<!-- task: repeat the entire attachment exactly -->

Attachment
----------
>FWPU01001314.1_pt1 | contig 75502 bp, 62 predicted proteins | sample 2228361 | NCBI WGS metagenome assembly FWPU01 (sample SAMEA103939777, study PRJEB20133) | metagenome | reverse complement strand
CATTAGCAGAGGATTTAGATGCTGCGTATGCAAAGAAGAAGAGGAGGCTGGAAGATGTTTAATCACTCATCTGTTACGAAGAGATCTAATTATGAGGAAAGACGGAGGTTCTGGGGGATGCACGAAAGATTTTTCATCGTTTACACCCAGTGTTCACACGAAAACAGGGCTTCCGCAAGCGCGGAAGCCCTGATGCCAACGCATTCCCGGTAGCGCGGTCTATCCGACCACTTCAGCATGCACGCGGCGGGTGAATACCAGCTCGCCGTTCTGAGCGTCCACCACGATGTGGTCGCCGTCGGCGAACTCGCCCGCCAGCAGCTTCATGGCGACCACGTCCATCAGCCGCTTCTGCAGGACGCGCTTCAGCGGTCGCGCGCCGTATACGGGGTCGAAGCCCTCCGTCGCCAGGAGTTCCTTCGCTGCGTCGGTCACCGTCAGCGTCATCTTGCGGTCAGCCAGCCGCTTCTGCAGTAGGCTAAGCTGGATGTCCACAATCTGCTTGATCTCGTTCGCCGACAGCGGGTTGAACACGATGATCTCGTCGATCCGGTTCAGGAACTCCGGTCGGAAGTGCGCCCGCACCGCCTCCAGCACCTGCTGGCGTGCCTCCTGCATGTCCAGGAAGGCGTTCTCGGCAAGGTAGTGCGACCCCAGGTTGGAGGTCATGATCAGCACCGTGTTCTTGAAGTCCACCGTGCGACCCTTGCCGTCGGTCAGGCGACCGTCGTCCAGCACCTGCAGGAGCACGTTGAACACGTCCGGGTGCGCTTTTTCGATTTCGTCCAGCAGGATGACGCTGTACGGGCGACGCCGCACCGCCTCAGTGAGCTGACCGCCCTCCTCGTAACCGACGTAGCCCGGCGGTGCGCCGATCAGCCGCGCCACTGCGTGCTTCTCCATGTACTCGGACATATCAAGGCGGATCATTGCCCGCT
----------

>FWPU01001314.1_pt1 | contig 75502 bp, 62 predicted proteins | sample 2228361 | NCBI WGS metagenome assembly FWPU01 (sample SAMEA103939777, study PRJEB20133) | metagenome | reverse complement strand
CATTAGCAGAGGATTTAGATGCTGCGTATGCAAAGAAGAAGAGGAGGCTGGAAGATGTTTAATCACTCATCTGTTACGAAGAGATCTAATTATGAGGAAAGACGGAGGTTCTGGGGGATGCACGAAAGATTTTTCATCGTTTACACCCAGTGTTCACACGAAAACAGGGCTTCCGCAAGCGCGGAAGCCCTGATGCCAACGCATTCCCGGTAGCGCGGTCTATCCGACCACTTCAGCATGCACGCGGCGGGTGAATACCAGCTCGCCGTTCTGAGCGTCCACCACGATGTGGTCGCCGTCGGCGAACTCGCCCGCCAGCAGCTTCATGGCGACCACGTCCATCAGCCGCTTCTGCAGGACGCGCTTCAGCGGTCGCGCGCCGTATACGGGGTCGAAGCCCTCCGTCGCCAGGAGTTCCTTCGCTGCGTCGGTCACCGTCAGCGTCATCTTGCGGTCAGCCAGCCGCTTCTGCAGTAGGCTAAGCTGGATGTCCACAATCTGCTTGATCTCGTTCGCCGACAGCGGGTTGAACACGATGATCTCGTCGATCCGGTTCAGGAACTCCGGTCGGAAGTGCGCCCGCACCGCCTCCAGCACCTGCTGGCGTGCCTCCTGCATGTCCAGGAAGGCGTTCTCGGCAAGGTAGTGCGACCCCAGGTTGGAGGTCATGATCAGCACCGTGTTCTTGAAGTCCACCGTGCGACCCTTGCCGTCGGTCAGGCGACCGTCGTCCAGCACCTGCAGGAGCACGTTGAACACGTCCGGGTGCGCTTTTTCGATTTCGTCCAGCAGGATGACGCTGTACGGGCGACGCCGCACCGCCTCAGTGAGCTGACCGCCCTCCTCGTAACCGACGTAGCCCGGCGGTGCGCCGATCAGCCGCGCCACTGCGTGCTTCTCCATGTACTCGGACATATCAAGGCGGATCATTGCCCGCT